The partnership with Siemens Energy is based on a common vision: “We are two partners from France and Germany, and together we can unite our competencies to develop a partnership that aims at decarbonizing industry and mobility,” says Gilles Le Van. “It is key to create partnerships because the task is a very large and challenging one.” Indeed, the two companies are seeing eye to eye when it comes to fostering research as well as expertise to ultimately scale up the technology of hydrogen production from renewables. In the end, better efficiency will help to decrease overall costs.
Is renewable hydrogen competitive?
One big challenge is where to source the electricity needed for the water electrolysis technology used in the “Trailblazer” project, because only a hydrogen production powered by renewable energy will eventually result in a reduction of carbon emissions for the customer. In this case, the electricity for the 20-megawatt plant will be a mix between mostly wind and potentially solar power.
The other challenge lies in the competitiveness of renewable hydrogen: Currently, renewable H2 is more expensive than hydrogen, produced by steam methane reforming using natural gas. Realizing the imperative of decarbonizing its industry sector, the German government, however, idevelop instruments to help bridge the costs for the upcoming years, as Le Van explains: “These operating expense (OpEx) subsidies should compensate the higher production cost of renewable hydrogen compared to conventional hydrogen.”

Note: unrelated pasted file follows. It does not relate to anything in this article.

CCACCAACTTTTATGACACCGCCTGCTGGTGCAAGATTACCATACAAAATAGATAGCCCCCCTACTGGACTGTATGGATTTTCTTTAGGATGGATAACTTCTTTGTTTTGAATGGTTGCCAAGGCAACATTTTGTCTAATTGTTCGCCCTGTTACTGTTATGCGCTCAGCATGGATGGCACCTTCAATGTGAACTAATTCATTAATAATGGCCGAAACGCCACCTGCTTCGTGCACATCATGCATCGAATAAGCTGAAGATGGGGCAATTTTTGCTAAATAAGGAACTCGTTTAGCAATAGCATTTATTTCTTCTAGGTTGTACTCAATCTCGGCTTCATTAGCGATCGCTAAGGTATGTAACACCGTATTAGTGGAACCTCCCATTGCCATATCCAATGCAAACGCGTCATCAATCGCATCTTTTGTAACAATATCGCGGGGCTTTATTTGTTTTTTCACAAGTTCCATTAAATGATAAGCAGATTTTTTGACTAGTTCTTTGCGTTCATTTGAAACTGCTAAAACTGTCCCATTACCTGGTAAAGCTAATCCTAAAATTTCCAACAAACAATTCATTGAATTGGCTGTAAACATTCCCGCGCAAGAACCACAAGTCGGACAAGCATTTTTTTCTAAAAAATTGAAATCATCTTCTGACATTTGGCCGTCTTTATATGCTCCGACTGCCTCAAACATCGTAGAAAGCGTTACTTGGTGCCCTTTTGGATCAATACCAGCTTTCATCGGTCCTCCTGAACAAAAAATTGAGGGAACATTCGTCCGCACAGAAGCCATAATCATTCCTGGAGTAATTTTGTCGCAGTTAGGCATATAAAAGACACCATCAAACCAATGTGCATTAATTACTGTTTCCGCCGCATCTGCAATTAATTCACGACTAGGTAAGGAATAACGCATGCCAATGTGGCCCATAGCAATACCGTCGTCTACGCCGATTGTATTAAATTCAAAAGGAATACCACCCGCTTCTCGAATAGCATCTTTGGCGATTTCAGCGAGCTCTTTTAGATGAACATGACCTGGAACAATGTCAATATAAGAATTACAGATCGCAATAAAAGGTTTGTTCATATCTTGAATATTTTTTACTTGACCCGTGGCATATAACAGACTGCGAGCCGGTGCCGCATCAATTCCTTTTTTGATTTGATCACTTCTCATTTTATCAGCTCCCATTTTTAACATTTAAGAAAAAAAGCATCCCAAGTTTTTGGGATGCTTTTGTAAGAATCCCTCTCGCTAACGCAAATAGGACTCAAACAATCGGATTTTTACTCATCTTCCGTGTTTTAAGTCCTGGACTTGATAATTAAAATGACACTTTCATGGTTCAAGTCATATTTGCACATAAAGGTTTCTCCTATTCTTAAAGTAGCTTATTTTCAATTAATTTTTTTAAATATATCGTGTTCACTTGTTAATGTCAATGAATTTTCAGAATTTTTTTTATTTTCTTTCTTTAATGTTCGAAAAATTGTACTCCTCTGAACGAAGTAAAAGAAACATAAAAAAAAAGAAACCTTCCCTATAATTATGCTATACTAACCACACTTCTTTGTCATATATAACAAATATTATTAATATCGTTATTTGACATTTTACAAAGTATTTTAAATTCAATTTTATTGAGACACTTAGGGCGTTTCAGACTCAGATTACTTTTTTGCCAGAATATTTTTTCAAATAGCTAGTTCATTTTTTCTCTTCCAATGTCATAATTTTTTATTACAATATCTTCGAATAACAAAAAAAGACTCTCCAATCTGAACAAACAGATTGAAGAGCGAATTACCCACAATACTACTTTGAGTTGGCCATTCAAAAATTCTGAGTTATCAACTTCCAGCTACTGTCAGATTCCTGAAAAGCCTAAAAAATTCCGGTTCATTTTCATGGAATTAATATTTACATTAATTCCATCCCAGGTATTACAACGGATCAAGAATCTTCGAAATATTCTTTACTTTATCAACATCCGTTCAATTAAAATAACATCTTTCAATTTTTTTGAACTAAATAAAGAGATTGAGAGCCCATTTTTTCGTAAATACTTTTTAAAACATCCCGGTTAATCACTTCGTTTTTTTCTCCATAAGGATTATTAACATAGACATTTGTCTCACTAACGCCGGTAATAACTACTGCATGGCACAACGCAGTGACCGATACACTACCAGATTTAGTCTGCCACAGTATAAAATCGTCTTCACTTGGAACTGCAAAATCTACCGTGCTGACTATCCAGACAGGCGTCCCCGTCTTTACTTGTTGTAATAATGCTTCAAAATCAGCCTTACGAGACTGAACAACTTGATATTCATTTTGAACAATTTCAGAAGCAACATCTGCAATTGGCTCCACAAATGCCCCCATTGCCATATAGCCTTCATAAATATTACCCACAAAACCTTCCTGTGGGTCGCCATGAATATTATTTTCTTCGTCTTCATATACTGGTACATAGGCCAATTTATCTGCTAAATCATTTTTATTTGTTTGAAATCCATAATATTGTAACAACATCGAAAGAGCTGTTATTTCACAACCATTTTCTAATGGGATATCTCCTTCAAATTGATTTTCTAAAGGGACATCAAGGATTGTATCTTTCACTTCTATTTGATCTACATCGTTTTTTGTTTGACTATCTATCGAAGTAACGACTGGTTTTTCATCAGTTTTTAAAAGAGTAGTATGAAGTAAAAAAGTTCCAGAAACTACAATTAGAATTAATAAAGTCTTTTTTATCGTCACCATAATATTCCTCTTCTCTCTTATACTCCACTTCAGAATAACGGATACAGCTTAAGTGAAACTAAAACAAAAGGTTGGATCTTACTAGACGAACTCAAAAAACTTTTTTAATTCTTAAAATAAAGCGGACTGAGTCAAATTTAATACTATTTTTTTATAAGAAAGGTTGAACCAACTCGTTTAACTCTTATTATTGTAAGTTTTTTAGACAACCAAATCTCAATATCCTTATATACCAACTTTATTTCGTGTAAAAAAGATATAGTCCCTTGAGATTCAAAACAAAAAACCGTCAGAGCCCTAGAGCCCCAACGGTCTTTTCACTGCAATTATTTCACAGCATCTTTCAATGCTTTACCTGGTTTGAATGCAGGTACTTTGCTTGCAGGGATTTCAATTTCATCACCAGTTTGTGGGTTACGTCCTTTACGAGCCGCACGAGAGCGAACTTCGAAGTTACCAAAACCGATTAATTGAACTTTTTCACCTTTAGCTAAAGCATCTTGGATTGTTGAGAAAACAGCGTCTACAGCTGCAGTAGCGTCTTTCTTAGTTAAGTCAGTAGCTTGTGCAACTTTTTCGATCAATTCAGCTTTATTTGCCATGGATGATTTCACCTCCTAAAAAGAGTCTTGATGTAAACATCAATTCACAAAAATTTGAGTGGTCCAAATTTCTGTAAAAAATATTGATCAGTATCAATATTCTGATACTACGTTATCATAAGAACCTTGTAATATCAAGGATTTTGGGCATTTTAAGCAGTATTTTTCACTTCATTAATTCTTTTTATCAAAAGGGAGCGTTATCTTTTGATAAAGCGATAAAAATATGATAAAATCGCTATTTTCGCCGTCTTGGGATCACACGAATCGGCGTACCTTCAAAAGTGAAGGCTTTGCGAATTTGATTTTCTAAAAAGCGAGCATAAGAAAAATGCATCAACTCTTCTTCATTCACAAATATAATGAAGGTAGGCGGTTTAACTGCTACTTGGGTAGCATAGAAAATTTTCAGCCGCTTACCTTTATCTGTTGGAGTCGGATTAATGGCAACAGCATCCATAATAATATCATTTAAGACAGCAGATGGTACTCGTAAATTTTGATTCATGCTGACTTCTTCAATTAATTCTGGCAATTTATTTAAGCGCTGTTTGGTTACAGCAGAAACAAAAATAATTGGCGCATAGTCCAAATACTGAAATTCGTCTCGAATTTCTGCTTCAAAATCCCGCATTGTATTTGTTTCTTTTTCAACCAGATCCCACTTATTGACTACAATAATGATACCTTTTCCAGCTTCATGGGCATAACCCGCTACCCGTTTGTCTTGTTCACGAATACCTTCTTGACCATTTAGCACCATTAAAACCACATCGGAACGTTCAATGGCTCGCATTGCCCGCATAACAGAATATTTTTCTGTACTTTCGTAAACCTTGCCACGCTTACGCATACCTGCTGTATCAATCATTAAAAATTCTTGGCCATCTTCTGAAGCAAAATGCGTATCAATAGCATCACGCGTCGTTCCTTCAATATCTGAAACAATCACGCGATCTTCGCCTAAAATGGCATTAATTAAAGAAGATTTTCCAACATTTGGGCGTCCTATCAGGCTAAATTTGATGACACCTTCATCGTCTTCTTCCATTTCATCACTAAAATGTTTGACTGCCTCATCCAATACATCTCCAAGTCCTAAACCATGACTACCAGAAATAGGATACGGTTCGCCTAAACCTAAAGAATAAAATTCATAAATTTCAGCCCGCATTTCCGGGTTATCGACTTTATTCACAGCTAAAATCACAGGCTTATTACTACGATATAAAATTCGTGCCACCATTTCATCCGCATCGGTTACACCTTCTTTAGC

On the other hand, projects promoting the transformation process are supported by the EU and national governments on the investment part. One important EU program, “Important Projects of Common European Interest” (IPCEI), supports large hydrogen production projects that contribute – as the program’s name suggests – substantially to the interests of the EU industry and economy.
The European Commission has set itself ambitious goals: With the 2030 Climate Target Plan, the Commission aims to raise the EU’s ambition on reducing greenhouse gas emissions to at least 55 percent below 1990 levels by 2030. By 2050, the European Union wants to be climate-neutral.
Ecosystem for the hydrogen economy
Yet most regions of the world share the same challenge: The Paris Agreement, adopted by the United Nations in 2015, set the goal to limit global warming to well below 2, preferably to 1.5 degrees Celsius, compared to pre-industrial levels. Their shared ultimate goal is to drastically reduce the carbon emissions of transport and industry, in order to reach a climate neutral world by the middle of the century.
It is therefore no coincidence that the project in Oberhausen is called ‘Trailblazer’: Air Liquide and Siemens Energy are proving that the transformation is possible. “What we are creating here is what we call an ecosystem,” says Gilles Le Van. “As we produce hydrogen, we will be able to distribute it to the industry. In addition, we will also be able to supply the filling stations to contribute to the reduction of CO2 for the mobility sector. You see, renewable hydrogen is the common base to support decarbonization in different sectors.”
Berlin-based journalist Moritz Gathmann has been reporting since 2004 for media such as DER SPIEGEL magazine, Frankfurter Allgemeine Zeitung, and others.
Combined picture and video credits: Frank Peterschröder